I understood that already the flight to Minsk was delayed because of this, and people around me were getting anxious about that. Lufthansa woman went into a side office and I could hear raised voices. Eventually, a miserable woman came out and very slowly opened another cubicle. But the speed of her work averaged six to eight minutes per person. How the hell can it take so long? :'(
As we know, Lufthansa is not known for being late. Delays because of such incompetence and bureaucracy would be unheard of in Germany. Again Lufthansa woman began stalking up and down bitching at the staff who were simply sitting around.
Finally I got to the booth, the guy spoke English. After the usual typing and messing about, the guy asked me where I was going. What the hell does that matter? “Out of Russia” was my reply.
“To what country?” he asked. He knew this anyway as Lufthansa woman had been badgering him too. *sigh*
“Germany, if its important” I said.
“What is your final destination?” he asked. Where are we, the USA? I thought.
After hours of watching this nonsense playing out in front of me, I had had enough by now and yearned the little bit of organised Germany that was to be my plane seat.
“What does it bloody matter where I am going? Do you want to come with me? Why are you people delaying these flights like this? Is this fun for you people? Look out there at the damn queues, man. Stamp the passport and let me get out of here.”
“Don’t shout at me” he said.
“Do your job then – you know the plane is late, right?” I told him.
Eventually, he stamps me out with a sneer.
On the other side, the staff have minibuses relaying people to the plane three at a time at breakneck speed across the tarmac. Everyone working for Lufthansa is bouncing about looking at their watches and flapping. Outside the building are five or six border police smoking, laughing and chatting like they have no care in the world.
After a huge effort by the Lufthansa staff, the plane took off fifteen minutes late. And of course, arrived in Germany on time. :chuckle:
When we left, the plane to Minsk was still sitting there now well over thirty minutes late. I’d have been surprised if that managed to leave two hours later as most of its passengers were still in the building.
Samara Airport: Absolute and complete bloody shambles and not fit for purpose. It has got worse over the years.
Russia is changing; and for the better. Air is cleaner, the economy seems to be showing signs of life, the younger generations are becoming more European in outlook. New and old Russia are currently side by side, evidenced by a swelling middle class. I expect next time I go back I will see more positive change. These things do follow a course, and I saw it before in Estonia where change from ex-Soviet shithole that didn’t work, to the nicer place it is today took about a decade. Russia will be slower, but all the vital signs are there and its well underway.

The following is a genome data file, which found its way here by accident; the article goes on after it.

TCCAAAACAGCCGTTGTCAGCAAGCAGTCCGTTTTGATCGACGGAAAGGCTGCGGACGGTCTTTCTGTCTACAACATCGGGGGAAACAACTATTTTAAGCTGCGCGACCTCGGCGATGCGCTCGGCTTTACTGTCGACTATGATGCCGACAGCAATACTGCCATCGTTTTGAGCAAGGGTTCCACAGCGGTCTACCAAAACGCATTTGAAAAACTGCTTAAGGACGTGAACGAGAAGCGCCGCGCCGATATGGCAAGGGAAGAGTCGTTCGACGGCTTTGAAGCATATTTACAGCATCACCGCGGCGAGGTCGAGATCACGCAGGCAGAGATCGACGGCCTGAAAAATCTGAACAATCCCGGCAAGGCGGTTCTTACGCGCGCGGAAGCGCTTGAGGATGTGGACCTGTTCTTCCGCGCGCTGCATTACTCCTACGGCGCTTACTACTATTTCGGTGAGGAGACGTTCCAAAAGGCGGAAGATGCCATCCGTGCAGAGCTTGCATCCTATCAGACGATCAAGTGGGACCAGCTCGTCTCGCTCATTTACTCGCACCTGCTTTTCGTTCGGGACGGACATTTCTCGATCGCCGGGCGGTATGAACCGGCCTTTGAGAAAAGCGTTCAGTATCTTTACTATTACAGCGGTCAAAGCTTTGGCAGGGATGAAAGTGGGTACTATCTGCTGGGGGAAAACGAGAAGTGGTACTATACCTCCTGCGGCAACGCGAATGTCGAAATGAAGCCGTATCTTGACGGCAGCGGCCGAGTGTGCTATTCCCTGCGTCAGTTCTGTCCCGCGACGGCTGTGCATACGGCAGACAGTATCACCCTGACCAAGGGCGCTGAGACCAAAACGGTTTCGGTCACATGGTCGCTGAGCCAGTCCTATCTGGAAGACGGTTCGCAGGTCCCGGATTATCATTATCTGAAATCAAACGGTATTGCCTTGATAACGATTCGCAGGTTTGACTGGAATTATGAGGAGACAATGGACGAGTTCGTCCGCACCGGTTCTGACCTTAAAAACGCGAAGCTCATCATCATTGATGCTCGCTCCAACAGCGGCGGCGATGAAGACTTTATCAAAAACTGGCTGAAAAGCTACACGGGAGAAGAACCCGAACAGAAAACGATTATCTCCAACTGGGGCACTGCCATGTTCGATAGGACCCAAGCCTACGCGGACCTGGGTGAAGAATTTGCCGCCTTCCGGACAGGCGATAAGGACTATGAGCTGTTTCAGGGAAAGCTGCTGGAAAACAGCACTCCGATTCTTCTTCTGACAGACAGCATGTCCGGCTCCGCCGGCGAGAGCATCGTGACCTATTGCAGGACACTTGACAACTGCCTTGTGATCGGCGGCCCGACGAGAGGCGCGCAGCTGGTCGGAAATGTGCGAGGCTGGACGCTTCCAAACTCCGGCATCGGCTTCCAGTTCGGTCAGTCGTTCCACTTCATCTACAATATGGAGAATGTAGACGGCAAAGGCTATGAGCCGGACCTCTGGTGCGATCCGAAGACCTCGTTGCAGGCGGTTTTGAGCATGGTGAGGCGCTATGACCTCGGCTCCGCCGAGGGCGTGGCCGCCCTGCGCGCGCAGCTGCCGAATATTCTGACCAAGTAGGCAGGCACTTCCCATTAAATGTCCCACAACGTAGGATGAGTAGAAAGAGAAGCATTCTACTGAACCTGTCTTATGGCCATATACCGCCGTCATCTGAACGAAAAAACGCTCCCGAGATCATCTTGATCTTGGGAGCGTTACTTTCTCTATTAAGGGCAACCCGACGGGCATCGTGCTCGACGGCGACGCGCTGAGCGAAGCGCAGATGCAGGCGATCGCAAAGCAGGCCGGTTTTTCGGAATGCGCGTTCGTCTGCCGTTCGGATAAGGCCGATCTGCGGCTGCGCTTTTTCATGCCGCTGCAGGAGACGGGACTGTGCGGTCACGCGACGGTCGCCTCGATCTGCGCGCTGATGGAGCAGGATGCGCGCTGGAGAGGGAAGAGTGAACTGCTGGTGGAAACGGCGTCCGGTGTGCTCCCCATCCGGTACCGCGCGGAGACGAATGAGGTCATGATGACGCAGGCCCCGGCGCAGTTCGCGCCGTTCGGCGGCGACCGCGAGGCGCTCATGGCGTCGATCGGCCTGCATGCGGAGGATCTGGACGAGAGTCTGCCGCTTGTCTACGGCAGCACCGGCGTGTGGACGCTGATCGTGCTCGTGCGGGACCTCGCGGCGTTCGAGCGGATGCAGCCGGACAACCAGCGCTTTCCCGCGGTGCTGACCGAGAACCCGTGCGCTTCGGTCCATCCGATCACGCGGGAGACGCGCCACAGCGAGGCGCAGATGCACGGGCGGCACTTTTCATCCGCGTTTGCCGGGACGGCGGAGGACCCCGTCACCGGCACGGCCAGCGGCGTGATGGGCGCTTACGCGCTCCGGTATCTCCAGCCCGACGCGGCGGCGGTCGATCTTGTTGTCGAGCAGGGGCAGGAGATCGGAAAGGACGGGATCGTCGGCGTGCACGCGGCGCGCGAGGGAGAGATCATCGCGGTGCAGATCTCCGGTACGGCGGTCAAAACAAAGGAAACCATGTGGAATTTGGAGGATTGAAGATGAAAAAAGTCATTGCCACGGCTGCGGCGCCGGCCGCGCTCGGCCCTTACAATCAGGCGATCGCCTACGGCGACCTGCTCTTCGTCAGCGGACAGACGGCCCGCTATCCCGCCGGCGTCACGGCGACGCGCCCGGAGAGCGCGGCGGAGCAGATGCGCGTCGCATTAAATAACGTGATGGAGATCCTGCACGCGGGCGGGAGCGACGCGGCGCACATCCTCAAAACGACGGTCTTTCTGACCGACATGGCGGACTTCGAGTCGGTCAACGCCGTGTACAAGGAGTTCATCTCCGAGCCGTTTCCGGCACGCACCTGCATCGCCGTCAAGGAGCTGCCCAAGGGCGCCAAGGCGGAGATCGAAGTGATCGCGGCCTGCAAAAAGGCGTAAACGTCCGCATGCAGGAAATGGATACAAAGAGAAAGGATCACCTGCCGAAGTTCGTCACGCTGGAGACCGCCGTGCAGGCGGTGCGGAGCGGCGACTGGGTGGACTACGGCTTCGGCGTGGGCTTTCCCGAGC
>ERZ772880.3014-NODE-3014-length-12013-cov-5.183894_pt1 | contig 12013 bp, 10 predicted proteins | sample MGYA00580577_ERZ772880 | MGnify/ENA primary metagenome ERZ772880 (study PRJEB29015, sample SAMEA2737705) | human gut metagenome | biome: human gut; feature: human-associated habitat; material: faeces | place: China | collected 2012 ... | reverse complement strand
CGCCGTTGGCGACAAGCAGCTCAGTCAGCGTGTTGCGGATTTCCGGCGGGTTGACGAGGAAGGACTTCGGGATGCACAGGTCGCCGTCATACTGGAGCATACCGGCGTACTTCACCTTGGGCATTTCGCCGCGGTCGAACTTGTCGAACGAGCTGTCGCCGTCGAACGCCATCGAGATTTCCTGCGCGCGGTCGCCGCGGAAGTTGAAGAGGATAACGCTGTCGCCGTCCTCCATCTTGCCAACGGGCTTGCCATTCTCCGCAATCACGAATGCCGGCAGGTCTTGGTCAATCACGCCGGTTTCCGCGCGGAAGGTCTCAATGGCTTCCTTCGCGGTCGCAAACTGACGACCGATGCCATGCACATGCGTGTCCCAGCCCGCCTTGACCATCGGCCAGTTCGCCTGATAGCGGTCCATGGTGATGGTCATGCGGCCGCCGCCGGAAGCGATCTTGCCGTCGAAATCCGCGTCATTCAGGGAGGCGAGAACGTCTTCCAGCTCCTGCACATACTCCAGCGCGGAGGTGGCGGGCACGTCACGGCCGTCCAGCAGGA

The only thing that lets Togliatti and Samara down is the KUF airport. Next time I will surely connect through Moscow and avoid most of it. If Russia wants tourism and foreign investment, sorting the shambles out that I experienced two times at Samara airport should be top priority. Continue reading
People have said for a long time that to replicate a western lifestyle in Russia costs more than at home. And it does.
When you subtract the stuff that is laughably cheap, what remains is way overpriced. But its true that if you just go about your day, have lunch somewhere, take a few taxis, have dinner somewhere, buy a few provisions from a grocery store, maybe take a boat trip or do something each day, you will be surprised how the money just drains from your wallet.
Those prices quoted above by mhr7 for Ukraine are how it used to be in Estonia. Then they joined the EU and everything shot up almost overnight.
In Russia, if you look at locals, many of them are tooling around in BMW, Audi and other imported cars. Those cars cost almost twice in Russia than they do at home. And we know few will be on finance. That means the bloke in the BMW jeep likely coughed up close to £50k for that car. Well, he isn’t on £200 a month is he? Local oligarch perhaps? Five years ago you saw the odd one and you may think so. Now go to a decent restaurant or the yacht club and these cars are lined up outside.
We took a boat trip for a couple of hours down the Volga. Tickets were maybe £5 each. The guy ahead of us brought three pals, a big pizza and crate of beer so he and his buddies could chill out. So tickets £20, pizza and beer maybe another £15. So this average bloke spent £35 for a two hour chill with his pals. So he isn’t on £200 a month either.
I would recommend any visitor budgets for £100 a day, excluding accommodation. And have a back up card in case he runs out.